The 2012 presidential election is being described as the most critical in our country's history. With polls showing the race extremely tight, concerns over voter fraud are growing.
In 2008, an election study revealed 62 percent of voters feel fraud is common.
"When someone engages in voter fraud, it's stealing," former U.S. Attorney General Alberto Gonzales said. "And we have a low voter turnout to begin with. Even just one fraudulent can be significant."
That's why Gonzales cautiously backs states that require someone show a photo ID to vote.
"I support voter ID laws, but they cannot be used in my judgment in a way that would intentionally be used to suppress minority voting," he said.
Gonzales added, however, that he hadn't seen any evidence of it.
"There is obviously a lot of rhetoric about it," he said. "And recently we saw the Department of Justice rejected the Texas voter ID law, saying it had a disparate impact on minority voting. That was then reviewed by a special three-judge panel. They also reached the same conclusion."
Meanwhile, legal challenges are still playing out in Texas and Pennsylvania.
Opponents claim ID laws keep minority populations from the polls. Supporters argue they guard against fraud.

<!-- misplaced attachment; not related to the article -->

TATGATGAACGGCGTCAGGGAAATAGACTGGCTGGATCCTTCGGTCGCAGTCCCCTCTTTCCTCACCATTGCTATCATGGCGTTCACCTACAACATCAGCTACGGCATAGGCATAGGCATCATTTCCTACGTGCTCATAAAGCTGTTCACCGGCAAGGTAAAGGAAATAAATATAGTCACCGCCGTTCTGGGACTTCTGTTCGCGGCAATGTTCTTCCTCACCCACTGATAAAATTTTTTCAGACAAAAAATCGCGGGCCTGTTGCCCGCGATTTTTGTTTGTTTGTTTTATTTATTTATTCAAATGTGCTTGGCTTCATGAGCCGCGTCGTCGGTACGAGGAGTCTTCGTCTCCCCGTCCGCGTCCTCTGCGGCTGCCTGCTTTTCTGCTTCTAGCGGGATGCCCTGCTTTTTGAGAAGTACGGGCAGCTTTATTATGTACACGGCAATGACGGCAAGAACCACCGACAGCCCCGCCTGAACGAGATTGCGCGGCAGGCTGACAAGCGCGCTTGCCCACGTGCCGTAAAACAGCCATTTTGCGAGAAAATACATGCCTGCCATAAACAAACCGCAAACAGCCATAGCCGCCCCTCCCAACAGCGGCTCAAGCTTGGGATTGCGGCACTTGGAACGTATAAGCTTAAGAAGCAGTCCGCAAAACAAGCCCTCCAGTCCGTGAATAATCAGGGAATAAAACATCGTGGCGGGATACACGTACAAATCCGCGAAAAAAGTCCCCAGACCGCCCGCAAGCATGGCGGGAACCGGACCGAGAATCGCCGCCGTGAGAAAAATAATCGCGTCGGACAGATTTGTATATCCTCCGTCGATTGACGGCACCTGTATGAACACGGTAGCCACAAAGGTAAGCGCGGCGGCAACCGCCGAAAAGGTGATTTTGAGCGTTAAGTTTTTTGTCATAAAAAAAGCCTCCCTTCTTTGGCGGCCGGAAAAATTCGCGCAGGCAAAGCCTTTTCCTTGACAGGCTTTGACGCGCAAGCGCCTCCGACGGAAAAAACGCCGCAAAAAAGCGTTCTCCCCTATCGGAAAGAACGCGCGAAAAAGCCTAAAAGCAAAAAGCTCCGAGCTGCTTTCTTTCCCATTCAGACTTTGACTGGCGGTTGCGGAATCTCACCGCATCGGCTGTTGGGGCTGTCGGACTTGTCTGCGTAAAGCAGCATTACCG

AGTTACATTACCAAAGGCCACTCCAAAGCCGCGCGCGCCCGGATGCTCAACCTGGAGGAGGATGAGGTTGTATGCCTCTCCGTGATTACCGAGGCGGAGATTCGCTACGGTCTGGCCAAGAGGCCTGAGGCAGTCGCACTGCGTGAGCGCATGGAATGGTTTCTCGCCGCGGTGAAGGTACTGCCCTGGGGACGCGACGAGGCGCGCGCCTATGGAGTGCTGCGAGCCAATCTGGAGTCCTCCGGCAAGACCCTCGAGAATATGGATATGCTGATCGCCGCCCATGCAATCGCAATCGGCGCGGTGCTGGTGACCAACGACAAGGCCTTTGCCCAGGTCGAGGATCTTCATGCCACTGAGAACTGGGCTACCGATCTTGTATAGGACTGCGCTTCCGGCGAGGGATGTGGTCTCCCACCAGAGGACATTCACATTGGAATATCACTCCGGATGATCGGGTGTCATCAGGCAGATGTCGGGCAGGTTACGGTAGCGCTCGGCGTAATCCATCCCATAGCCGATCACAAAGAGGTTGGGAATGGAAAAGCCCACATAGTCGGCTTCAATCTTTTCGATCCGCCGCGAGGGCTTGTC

Regent University's Dr. Charles Dunn said the Electoral College helps relieve some of the concern.
"The Electoral College serves to give us stability, certainty that after the Tuesday night vote is turned in, we know who our president is going to be," Dunn told CBN News.
"It did fail in 2000 in Gore-Bush," he acknowledged. "But even there, you had a quarantine of the problem in Florida. And it didn't become a nationwide problem."
No one wants a repeat of that problem in 2012. That's just one of the issues political columnist John Fund raises in his new book, Who's Counting? How Fraudsters and Bureaucrats Put Your Vote at Risk.
"While Americans frequently demand observers and best practices in the elections of other countries, we are often blind to the need to scrutinize our own elections," Fund writes.
"We may pay the consequences in 2012 if a close election leads us into pitched partisan battles and court fights that will dwarf the Bush-Gore recount wars," he warned.
John Fund talked more about his new book and the threat of voter fraud, on "The 700 Club," Oct. 24. Click play above for the interview.